By: Farzana Nisar
It was a balmy afternoon, the sun shone through the veil of clouds, casting a diffused glow across the fields of Shopian. But for eleven-year-old Farah*(name changed), it was just another day, as she made her way to tuition classes. With her school bag slung over her shoulder, the little girl, brimming with jolliness, looked forward to learning from a teacher whom both she and her family deeply respected. However, unbeknownst to them, hidden beneath his respected facade, lurked the true nature of a beast.
In a harrowing twist of events on that day, Farah found herself alone with the teacher inside the house, who seized the opportunity to molest and sexually assault her. Seven years later, in October 2022, a court in south Kashmir’s Shopian district convicted him for rape of the minor girl.and awarded 20 years jail sentence and imposed a Rs 10 lakh fine on the accused.
This case was one of the few reported instances back in 2015, but now there are hundreds of child sexual assault cases reported each year. In three separate incidents of minor assault recorded across Srinagar and Baramulla districts on 15th of this month, three minor girls and a minor boy were sexually molested in a span of just over 24 hours. All the three accused were men, including a 42-year-old Arabic teacher and a 48-year-old relative.
These rising incidents of minor sexual assaults have opened up a dialogue about the grim realities in Kashmir, drawing attention to issues that had long been ignored or swept under the rug. While discussing the enormity of these cases, Mir Nadiya, the founder of “Not Afraid”, a non-profitable organisation that works on child sexual abuse in Kashmir, said, “more and more victims are coming forward to report the abuse. This can be a result of growing awareness, however, this also indicates the pervasive nature of the problem and the urgent need for comprehensive measures to address it.”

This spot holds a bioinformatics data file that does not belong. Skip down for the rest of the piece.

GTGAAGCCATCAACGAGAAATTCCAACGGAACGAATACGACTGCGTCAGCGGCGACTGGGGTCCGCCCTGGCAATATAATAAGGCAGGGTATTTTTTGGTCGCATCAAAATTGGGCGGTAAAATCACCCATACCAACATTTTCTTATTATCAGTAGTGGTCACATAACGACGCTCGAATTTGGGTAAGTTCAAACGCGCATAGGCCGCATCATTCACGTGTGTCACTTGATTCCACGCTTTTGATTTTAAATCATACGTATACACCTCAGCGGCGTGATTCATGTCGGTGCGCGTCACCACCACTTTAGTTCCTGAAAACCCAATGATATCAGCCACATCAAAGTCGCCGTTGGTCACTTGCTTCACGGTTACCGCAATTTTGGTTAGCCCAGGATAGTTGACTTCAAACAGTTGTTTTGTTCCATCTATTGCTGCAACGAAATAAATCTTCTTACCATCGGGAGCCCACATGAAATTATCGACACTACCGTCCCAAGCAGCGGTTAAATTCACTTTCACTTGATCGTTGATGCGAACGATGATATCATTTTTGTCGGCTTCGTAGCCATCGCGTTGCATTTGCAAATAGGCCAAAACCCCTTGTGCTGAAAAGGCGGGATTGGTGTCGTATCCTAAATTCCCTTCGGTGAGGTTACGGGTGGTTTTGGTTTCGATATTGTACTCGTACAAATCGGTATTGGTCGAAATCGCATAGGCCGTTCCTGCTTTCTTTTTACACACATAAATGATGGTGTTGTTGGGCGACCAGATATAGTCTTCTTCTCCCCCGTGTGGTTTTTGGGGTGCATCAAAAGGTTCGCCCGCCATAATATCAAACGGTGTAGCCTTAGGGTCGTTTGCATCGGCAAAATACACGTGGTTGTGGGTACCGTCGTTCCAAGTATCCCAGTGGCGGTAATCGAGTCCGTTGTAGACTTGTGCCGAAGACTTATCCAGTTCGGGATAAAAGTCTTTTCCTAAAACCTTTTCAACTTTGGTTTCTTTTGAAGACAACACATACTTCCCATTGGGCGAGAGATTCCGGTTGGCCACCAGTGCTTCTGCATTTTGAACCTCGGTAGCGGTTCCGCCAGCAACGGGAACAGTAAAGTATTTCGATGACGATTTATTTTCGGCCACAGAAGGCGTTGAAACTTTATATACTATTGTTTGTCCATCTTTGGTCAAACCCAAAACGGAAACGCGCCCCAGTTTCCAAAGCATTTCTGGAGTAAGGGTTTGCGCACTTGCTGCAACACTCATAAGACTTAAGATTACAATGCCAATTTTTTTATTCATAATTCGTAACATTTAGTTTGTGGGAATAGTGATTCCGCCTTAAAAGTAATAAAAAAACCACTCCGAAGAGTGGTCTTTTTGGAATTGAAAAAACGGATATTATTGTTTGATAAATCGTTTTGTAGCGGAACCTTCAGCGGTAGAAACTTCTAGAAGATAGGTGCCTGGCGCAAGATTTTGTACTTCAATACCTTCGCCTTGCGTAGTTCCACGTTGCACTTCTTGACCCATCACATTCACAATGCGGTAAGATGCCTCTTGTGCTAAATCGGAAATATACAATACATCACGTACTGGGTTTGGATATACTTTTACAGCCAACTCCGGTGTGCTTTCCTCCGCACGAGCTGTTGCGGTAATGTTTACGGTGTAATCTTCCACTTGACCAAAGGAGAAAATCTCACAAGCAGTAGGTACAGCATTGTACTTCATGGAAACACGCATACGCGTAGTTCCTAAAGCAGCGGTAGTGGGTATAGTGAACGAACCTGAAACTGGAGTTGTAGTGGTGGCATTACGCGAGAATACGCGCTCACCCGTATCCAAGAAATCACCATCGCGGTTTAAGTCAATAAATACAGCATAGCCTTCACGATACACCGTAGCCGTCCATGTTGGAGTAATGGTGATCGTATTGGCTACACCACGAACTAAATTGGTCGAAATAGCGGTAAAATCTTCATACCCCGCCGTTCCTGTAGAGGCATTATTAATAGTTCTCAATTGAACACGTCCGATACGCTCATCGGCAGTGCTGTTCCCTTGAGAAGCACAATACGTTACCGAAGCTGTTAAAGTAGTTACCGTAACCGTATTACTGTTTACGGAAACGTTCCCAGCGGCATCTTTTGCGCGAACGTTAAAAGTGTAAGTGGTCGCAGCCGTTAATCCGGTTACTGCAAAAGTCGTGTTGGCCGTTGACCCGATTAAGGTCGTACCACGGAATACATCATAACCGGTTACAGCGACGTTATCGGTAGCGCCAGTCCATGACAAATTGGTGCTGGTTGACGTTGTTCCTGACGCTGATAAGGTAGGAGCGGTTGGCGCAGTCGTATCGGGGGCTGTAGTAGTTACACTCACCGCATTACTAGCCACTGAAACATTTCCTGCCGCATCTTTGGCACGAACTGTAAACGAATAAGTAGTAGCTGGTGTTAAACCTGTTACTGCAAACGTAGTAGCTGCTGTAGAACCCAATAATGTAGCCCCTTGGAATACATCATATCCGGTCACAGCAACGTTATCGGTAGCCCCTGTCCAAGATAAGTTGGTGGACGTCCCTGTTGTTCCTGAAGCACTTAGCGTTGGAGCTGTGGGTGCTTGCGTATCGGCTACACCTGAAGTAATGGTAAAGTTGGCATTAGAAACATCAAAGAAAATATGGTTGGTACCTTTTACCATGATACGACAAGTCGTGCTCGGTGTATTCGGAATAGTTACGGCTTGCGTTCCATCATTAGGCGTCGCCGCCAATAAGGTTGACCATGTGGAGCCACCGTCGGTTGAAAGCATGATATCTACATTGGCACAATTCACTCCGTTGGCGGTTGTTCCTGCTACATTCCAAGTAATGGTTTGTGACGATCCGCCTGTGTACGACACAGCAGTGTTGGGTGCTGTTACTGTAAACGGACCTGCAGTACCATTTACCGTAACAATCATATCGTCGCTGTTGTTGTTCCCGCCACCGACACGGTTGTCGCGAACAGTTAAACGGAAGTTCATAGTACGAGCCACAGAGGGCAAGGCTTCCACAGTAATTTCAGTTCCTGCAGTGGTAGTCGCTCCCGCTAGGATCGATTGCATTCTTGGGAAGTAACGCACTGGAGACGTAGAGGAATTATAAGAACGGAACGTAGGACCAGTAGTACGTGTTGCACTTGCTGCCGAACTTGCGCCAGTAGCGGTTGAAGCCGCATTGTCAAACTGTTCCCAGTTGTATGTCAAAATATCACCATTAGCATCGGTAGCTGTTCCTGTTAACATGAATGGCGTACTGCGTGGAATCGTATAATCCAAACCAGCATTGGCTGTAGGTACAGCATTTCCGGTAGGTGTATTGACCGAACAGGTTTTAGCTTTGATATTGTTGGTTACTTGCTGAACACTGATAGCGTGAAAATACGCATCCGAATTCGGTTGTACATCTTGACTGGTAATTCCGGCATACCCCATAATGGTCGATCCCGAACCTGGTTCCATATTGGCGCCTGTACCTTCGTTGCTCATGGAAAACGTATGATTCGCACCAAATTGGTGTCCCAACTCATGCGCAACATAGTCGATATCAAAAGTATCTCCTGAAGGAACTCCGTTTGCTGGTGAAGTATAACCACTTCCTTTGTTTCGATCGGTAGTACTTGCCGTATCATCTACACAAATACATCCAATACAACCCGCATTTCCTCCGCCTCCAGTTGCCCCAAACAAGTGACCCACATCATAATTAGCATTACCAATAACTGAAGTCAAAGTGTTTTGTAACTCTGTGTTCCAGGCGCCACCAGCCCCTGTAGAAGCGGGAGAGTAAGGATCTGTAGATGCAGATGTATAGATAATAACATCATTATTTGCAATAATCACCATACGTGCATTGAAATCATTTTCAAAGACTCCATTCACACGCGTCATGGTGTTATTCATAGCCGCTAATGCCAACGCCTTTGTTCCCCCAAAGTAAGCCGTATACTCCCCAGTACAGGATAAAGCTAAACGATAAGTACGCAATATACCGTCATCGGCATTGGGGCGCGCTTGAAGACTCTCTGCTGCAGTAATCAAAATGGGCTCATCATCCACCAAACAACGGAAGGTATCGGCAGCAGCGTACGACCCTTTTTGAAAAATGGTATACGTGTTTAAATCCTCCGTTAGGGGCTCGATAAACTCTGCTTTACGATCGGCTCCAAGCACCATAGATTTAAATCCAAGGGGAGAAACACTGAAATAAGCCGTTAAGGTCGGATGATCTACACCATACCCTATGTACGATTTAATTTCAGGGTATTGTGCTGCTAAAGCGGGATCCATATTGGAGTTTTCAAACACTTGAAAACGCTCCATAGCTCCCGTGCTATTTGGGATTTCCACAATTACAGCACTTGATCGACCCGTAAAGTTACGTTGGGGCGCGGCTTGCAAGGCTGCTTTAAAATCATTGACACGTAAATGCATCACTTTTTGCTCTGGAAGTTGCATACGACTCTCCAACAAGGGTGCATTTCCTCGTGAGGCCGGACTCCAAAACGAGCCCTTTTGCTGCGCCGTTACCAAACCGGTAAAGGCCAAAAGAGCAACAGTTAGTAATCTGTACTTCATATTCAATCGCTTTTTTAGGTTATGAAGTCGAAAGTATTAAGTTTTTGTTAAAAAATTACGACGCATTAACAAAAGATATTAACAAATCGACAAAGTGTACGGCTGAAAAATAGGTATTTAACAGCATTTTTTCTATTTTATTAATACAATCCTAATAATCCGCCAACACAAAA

Nadiya along with her team raise awareness against child sexual abuse by doing door-to-door campaigns and awareness camps in educational institutions and Aanganwadi centres where they encourage the children and their mothers to report such incidents. They have formulated a booklet that has all the necessary information to help kids identify and respond to such incidents appropriately.
Nadiya’s close collaboration with the victims of child sexual abuse allows her to gain firsthand knowledge of the on-the-ground reality in Kashmir. She said that the most harrowing case that she has witnessed is that of a girl who was sexually harassed by her own father. “The girl now lives at her maternal home. Things have been extremely challenging for her, as her father was released after two years on compensation because his wife and other two children had no support,” Nadiya said.